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thank you for your question.
Florida is not a community property state.
Jointly held property can not be placed in lien to satisfy tax debts of one partner in Florida.
So you can exclude jointly held assets.
Thank you for your patience. I had opted out earlier because I had to go away for severl hours, and had hoped someone would have been able to take care of this.
My original answer was based on court rulings regarding community property laws with regard to tax.
This part of your follow on question becomes more legal than a tax question. It relates two when something becomes community marital property through mutation in a non-community property state.
In community property states for example, the supreme court has ruled, that married couples are required to claim 50% of each other's income. AND the IRS position is that they will also take that position unless the couple has agreed otherwise.
In equitible distribution states, seperately held property and debt can mutate to marital assets,and vise versa based on different circumstances, and purpose.
The IRS rules say that you include debt and assets even if they are otherwise exempted by law.
If you put all of that together, the final result is that:
If you count that debt, then even though the marital home is jointly held, you have to count the asset in total. The reason is the debt, individually held, is secured by the asset in total. (even though jointly held asset).
the joint bank accounts are another separate issue.
That money is commingled money by your state law. If you are filing a joint return, then the entire joint bank account needs to be counted in assets for the form 982.
According to the IRS with regard to the property and with regard to the bank accounts, if you file married separate returns, you can apportion these two issues to her half, and she can figure insolvency on her own.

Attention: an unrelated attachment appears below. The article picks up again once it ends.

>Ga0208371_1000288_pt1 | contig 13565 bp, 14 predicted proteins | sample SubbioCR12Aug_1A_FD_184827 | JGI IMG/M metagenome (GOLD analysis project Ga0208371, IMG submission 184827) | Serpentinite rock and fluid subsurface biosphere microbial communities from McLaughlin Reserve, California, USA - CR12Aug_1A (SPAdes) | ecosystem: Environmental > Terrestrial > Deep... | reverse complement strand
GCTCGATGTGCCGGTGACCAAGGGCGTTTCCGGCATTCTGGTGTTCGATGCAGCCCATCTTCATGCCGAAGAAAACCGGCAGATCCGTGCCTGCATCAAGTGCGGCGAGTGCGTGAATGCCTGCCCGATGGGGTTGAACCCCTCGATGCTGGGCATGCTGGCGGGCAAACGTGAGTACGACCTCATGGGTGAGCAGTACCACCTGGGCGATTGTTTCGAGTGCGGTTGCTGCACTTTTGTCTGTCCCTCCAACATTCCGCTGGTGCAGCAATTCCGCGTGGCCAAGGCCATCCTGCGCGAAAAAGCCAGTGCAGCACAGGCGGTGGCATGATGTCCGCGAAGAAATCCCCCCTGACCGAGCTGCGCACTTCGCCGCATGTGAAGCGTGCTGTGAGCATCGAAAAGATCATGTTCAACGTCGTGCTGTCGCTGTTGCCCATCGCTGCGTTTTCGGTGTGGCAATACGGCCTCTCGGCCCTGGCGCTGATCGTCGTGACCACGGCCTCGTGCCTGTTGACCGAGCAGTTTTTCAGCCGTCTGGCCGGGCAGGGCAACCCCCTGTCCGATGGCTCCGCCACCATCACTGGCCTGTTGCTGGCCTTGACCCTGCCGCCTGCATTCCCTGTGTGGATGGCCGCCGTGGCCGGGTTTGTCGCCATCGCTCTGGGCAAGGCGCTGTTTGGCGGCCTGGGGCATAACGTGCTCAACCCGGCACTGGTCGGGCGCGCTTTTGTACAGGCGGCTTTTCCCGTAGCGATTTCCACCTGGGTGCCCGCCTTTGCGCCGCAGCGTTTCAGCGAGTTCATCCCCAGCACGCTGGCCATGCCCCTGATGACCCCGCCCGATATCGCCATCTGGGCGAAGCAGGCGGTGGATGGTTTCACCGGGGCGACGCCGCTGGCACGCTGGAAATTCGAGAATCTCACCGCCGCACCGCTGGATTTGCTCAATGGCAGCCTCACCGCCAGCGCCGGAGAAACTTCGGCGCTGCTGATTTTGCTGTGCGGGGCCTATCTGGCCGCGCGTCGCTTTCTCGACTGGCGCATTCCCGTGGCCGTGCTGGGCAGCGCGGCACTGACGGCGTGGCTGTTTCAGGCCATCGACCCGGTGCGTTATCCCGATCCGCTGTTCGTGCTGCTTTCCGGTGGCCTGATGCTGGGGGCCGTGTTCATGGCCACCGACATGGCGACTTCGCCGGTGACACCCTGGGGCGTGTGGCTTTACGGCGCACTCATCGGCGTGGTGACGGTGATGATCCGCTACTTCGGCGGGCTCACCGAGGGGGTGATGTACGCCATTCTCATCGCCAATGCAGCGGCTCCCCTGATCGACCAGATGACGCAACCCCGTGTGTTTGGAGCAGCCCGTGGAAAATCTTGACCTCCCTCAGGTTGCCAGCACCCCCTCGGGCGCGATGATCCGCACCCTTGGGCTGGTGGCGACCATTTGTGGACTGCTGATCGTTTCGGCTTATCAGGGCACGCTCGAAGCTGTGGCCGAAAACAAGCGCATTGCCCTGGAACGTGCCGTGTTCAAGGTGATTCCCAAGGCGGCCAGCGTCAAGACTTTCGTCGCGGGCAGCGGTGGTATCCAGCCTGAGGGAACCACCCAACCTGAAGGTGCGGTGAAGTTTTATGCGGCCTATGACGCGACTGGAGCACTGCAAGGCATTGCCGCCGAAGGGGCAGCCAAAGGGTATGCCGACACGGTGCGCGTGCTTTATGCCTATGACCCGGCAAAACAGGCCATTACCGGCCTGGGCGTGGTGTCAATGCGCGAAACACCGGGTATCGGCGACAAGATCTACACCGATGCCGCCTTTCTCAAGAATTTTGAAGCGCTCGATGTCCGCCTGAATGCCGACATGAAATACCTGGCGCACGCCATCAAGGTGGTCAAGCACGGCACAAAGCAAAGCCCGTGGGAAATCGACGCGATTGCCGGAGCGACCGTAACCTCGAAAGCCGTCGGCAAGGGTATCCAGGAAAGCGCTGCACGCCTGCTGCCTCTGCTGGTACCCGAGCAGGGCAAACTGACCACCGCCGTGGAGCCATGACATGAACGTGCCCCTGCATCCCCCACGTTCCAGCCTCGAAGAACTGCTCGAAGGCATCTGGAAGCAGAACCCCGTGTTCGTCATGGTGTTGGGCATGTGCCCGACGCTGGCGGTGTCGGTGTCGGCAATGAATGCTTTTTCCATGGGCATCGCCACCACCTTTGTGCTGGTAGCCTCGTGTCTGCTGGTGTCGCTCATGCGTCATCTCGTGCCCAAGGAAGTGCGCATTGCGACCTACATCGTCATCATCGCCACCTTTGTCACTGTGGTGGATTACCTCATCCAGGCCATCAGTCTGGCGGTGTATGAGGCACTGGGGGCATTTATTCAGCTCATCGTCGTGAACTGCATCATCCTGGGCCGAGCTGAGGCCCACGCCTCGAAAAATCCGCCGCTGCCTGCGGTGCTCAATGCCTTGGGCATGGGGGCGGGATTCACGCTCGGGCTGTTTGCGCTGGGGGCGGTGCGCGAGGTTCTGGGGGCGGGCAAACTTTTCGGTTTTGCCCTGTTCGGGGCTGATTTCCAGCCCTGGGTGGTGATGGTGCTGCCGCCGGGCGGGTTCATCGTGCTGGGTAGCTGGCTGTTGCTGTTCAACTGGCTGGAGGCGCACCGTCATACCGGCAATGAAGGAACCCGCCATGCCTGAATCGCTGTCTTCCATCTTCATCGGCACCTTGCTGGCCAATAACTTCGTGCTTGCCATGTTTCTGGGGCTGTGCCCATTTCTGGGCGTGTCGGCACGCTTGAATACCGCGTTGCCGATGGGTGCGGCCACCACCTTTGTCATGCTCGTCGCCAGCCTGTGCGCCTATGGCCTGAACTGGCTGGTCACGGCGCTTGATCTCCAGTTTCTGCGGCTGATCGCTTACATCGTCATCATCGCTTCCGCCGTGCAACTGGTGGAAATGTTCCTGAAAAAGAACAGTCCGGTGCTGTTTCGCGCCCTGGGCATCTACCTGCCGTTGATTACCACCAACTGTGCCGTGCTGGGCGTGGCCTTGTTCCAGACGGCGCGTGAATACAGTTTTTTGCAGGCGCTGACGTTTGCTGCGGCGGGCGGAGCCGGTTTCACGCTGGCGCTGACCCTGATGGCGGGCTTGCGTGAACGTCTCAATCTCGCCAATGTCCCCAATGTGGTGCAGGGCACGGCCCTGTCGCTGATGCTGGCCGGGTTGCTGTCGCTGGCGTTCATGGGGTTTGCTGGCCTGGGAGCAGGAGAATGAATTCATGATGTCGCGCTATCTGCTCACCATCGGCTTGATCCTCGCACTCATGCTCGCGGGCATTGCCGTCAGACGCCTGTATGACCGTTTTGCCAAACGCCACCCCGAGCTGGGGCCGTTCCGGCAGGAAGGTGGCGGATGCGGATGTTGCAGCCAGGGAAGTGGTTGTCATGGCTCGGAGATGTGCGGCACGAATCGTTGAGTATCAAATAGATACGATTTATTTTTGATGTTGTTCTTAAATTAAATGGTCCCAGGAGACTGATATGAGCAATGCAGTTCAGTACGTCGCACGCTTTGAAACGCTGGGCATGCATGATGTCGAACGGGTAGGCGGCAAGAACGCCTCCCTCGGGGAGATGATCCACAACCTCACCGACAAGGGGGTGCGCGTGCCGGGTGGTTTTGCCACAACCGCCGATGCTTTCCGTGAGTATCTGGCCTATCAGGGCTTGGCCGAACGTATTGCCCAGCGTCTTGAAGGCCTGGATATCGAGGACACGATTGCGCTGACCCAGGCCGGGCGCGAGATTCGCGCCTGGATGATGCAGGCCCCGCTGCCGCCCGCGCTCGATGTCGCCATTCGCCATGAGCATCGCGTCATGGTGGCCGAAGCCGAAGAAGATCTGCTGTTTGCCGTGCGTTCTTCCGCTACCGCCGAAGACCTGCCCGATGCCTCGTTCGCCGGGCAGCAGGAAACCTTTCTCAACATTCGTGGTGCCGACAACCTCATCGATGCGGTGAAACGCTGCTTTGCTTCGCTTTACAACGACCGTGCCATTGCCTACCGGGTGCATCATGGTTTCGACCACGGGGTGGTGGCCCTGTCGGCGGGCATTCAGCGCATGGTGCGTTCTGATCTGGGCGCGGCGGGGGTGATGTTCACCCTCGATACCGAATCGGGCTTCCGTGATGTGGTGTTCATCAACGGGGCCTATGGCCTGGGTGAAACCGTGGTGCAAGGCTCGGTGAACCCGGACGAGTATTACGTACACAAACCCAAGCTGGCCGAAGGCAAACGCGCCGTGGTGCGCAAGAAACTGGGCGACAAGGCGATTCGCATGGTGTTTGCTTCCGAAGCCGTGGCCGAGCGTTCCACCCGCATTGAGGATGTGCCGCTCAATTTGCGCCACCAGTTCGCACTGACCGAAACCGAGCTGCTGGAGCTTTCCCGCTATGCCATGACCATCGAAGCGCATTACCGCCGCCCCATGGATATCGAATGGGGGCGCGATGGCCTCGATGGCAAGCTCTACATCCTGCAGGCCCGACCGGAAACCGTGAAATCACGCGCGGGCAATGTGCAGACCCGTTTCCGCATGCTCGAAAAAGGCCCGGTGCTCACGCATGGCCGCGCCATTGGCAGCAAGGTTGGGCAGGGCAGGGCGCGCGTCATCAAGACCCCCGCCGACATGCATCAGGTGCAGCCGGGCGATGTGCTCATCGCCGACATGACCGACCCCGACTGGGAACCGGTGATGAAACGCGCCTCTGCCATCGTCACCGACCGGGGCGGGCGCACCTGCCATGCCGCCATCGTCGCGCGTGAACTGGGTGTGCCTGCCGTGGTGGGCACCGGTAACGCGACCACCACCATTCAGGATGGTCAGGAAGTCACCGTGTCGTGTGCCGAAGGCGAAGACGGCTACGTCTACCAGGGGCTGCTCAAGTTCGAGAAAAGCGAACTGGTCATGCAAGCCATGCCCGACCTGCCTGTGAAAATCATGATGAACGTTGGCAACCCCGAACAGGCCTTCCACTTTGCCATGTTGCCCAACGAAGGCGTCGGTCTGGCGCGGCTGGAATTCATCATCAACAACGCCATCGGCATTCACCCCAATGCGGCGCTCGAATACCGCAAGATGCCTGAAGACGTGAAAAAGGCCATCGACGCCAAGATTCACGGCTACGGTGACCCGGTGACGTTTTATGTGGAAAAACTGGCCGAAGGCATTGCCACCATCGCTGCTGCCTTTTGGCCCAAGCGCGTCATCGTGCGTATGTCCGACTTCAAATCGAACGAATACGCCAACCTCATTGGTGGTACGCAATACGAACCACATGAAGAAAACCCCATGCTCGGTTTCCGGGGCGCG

I do not mean to confuse you on these issues. It is far easier in a community property state. What makes this complicated is that you are in an equitable and separate property state, and you have the issue of mutation of assets based on use and commingled, and other such issues. So when you commingled the bank accounts you mutated that to marital assets. In a joint return, like the marital home, you would have to include this.
My recommendation is to file married separate this year for purposes of this one issue.
The general rule about the separate property and jointly held property in your state holds true for you and her with regard to the Marital home as you described it, and the joint bank accounts. Half the home, and if the debt is all hers, then her debt.
Then on the joint accounts her half for the sake of the insolvency test.
For the car, that is all hers. she can not omit thee asset or the debt if any.
She does not have to list the mother's account to which she is a joint owner.
The issue with the joint assets had to do with the separate property laws in your state and mutation of the assets, as well as your filing status in regard to the marital home, and the debt being secured by the marital home, as well as the commingling of money in the joint account (of the marriage).
I am sorry, I do not mean to confuse you.
My original response was a general rule with regard to jointly held assets in a non-community property state, in relations to individual debt.
BUT once you told me about the marital home and the joint bank accont between you and your wife, I had to speak about the exceptions. with regard to marital assets and the thing called mutation.